This exhibition explores watercolor painting’s remarkable rise in the United States in the years between 1860 and 1925. From the passion of a small group of painters in the 1860s to the flowering of modernism in the early twentieth century, this survey charts the artistic revolution that occurred during the lifetimes of Winslow Homer and John Singer Sargent, the two most influential American watercolorists.
Although widely practiced in the US before the Civil War, watercolor painting existed at the margins of the professional art world. Considered the domain of amateurs, women, and commercial artists, it drew little interest from the mainstream painters of the mid-1800s. Watercolor’s reputation changed with the creation of the American Watercolor Society in 1866. Its annual exhibitions soon became the most liberal forum in New York, uniting artists of all ages, styles, and backgrounds. Drawing talent from the ranks of illustrators, who used watercolor on the job, and gaining strength from the Impressionists and landscape artists, who sketched in watercolor outdoors, the movement also welcomed new arts and crafts designers.
The buzz attracted collectors, who sparked the interest of yet more artists. By the early 1880s, every corner of the American art world was represented in the Society’s galleries: avant-garde painters returning from Europe, the old guard learning new tricks, illustrators looking for “fine art” status, and women artists seeking an entrée.
The American watercolor movement created stars like Homer, John La Farge, Thomas Moran, and William Trost Richards, artists who would remain dedicated to the medium for decades. Thomas Eakins, George Inness, and others rode the wave through its peak in the 1880s. Together, their work produced a taste for watercolor among younger artists and eager collectors that would endure through the turn of the century, inspiring a new crop of illustrators such as Maxfield Parrish and Jessie Willcox Smith, decorators from the circle of Louis C. Tiffany, and plein air masters Childe Hassam, Maurice Prendergast, and Sargent.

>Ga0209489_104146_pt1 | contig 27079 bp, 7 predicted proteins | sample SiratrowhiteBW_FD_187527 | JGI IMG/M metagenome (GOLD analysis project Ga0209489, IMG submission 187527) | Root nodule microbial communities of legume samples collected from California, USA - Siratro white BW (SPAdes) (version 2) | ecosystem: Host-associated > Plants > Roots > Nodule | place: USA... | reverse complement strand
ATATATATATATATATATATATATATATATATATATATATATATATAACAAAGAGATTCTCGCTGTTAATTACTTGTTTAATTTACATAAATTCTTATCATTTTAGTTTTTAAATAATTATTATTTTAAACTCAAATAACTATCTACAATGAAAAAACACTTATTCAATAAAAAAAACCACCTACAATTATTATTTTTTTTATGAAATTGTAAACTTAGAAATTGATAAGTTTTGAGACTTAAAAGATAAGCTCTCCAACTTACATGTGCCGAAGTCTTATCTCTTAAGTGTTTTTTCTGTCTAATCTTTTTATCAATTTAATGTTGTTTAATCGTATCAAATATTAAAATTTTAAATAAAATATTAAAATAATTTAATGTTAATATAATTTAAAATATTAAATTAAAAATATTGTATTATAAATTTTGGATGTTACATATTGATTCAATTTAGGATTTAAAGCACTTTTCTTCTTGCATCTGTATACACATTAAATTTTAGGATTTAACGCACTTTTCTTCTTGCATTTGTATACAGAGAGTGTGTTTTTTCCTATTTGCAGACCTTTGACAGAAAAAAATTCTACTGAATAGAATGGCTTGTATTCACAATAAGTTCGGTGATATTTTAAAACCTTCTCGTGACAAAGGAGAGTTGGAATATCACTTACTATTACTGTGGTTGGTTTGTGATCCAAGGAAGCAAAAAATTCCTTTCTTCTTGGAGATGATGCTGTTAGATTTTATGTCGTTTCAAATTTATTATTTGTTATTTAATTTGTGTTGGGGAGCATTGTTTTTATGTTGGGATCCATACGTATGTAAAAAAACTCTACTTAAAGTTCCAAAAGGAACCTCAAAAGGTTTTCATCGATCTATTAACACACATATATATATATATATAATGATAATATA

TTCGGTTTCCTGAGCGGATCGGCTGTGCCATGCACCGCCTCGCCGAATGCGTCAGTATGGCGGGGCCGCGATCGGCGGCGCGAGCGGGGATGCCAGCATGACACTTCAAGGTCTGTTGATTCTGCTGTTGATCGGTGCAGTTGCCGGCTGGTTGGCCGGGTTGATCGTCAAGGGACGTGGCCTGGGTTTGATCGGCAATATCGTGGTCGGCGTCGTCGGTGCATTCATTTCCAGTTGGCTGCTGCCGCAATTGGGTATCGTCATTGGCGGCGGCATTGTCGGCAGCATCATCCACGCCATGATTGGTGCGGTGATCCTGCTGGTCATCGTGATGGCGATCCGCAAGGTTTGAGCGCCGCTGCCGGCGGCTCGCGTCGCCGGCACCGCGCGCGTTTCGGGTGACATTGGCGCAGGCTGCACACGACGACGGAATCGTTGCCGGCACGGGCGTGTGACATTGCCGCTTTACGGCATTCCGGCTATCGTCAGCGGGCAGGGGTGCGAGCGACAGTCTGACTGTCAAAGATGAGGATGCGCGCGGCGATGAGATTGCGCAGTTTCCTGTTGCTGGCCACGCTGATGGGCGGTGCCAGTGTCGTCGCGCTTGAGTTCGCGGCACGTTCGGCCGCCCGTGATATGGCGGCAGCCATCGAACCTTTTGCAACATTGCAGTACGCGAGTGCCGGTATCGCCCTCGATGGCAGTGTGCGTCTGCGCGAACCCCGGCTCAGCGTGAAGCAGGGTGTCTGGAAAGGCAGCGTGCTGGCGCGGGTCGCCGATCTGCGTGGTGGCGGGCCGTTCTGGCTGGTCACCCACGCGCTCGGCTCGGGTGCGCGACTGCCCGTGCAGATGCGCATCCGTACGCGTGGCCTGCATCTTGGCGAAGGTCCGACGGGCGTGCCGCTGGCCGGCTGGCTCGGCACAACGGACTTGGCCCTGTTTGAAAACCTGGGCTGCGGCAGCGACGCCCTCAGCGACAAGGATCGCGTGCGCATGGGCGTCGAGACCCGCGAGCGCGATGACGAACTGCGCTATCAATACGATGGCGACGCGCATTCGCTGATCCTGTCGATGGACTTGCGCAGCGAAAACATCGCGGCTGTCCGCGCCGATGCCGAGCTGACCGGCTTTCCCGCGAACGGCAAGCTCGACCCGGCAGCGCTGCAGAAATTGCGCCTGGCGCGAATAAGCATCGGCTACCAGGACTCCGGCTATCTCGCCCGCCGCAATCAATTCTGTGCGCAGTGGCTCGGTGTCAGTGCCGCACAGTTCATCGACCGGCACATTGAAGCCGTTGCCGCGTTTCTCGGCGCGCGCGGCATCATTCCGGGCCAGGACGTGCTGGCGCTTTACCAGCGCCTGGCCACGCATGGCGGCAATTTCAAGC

Thanks to the legacy of Homer, Sargent, and their contemporaries, the next generation—Charles Demuth and Edward Hopper among them—would choose watercolor as a principal medium. Within fifty years, the Modernists would demonstrate that the reputation of watercolor had been rebuilt as a powerful and versatile “American” medium.
Credit: Exhibition overview from museum website
Whether you go or not, the exhibition catalog, American Watercolor in the Age of Homer and Sargent , tells the definitive story of the metamorphosis of American watercolor practice between 1866 and 1925, identifying the artist constituencies and social forces that drove the new popularity of the medium. The major artists of the movement – Winslow Homer, John Singer Sargent, William Trost Richards, Thomas Moran, Thomas Eakins, Charles Prendergast, Childe Hassam, Edward Hopper, Charles Demuth, and many others – are represented with lavish color illustrations. The result is a fresh and beautiful look at watercolor’s central place in American art and culture.